Others such as Field Music, Special Benny and one of our current favoutires Free Swim have been blending witty observations and inventive genre crossing pop in the niche land of ‘indie’ for a while now already. Django Django can safely be added to that list following this solid debut, which apart from a couple of fillers in Hand of Man and Zumm Zumm is as odd and good a pop album you will hear all year. Shame its taken so long for the likes of NME to discover them.
by Joe Lepper
Posted on 27 January 2012 by Joe
Where are they from? Brighton, UK
Who are they? This three piece started with Scott Pitkethly (vocals, guitar, synths) and Annalise Vineer (vocals, bass, synths) and have since been joined by Dion Lay (guitar)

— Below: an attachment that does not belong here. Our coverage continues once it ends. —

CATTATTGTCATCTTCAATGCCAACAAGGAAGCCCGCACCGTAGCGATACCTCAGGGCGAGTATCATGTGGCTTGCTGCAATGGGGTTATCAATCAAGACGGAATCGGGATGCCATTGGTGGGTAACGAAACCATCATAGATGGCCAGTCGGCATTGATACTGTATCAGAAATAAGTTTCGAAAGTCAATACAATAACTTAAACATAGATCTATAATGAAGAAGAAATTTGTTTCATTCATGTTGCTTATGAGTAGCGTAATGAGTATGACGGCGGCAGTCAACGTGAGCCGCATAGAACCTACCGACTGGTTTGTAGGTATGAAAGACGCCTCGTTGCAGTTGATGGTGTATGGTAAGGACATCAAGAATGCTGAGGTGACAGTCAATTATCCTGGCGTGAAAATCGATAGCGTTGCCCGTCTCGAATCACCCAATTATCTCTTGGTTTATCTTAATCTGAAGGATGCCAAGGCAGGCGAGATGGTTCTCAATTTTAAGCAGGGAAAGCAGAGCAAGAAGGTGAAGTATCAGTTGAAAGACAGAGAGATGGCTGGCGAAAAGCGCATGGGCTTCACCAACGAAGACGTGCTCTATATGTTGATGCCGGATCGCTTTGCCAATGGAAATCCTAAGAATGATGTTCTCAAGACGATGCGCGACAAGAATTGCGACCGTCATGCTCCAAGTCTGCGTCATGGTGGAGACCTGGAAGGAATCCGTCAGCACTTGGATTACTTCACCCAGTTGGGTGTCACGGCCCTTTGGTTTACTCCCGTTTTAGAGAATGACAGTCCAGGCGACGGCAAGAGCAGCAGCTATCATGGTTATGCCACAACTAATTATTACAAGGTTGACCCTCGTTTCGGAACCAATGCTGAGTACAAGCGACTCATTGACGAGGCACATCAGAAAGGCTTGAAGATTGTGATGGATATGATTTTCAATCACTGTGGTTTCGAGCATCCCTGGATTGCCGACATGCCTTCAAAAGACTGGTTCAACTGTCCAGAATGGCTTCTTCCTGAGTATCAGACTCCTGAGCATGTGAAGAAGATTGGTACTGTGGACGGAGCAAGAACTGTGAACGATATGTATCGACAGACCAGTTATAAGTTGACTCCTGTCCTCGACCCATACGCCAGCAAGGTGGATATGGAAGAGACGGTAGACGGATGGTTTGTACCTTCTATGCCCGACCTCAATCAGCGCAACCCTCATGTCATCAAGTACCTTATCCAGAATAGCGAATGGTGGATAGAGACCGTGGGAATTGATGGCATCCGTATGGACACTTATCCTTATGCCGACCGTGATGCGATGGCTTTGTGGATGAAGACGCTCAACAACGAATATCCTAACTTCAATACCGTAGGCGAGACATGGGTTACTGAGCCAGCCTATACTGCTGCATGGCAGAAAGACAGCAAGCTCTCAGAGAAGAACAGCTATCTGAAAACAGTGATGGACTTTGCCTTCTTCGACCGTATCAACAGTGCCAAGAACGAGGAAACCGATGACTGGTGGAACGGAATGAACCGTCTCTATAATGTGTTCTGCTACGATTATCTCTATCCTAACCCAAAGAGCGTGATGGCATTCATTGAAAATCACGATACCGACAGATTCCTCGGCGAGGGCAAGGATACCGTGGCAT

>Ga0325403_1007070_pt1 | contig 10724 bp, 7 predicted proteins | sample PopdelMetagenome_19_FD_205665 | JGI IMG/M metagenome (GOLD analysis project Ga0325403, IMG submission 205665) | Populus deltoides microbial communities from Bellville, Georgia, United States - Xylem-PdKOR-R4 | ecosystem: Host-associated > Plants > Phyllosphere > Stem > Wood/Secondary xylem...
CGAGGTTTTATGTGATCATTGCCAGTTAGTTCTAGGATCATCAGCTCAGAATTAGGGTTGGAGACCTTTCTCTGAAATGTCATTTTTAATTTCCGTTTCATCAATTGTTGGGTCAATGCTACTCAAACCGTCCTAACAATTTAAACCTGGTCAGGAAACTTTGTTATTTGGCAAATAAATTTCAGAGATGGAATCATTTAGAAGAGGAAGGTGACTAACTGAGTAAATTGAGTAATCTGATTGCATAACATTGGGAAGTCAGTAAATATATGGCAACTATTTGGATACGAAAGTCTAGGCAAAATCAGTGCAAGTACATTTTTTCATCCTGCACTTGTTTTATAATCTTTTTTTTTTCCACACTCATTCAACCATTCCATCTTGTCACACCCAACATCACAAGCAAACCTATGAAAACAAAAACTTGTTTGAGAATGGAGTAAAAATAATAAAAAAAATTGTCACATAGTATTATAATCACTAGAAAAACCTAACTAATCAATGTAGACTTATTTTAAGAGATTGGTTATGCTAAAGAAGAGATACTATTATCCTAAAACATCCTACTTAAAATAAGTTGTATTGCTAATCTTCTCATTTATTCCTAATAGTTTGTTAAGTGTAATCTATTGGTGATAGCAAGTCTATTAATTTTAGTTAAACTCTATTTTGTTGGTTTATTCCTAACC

What do they sound like? The band are heavily influenced by synth pop pioneers such as David Bowie and Roxy Music as well as Kate Bush. For our money they sound a little like Disco Inferno as well and fans of their experimental pop from the early 1990s will find a lot to like in Unicorn Power. The blog Louder than War, which named them one of their top 50 bands of 2012 describes them as “quirky, high IQ cut and paste freak disco”. The band thankfully tell us they have no idea what that means.
What have they got to say for themselves? Pitkethly says: “Essentially we like anyone who can combine guitars with some squelchy synth – from early British synthpop like The Normal and John Foxx to contemporary stuff like LCD Soundsystem and Crystal Castles.
“We formed as an outlet for my growing interest in music production. Most of our songs are driven by an urge to dance around on stage and encourage the audience to join in. We’re into the whole DIY thing, we record and produce everything ourselves, make our own videos and CD packaging, and even our own electronic instruments.”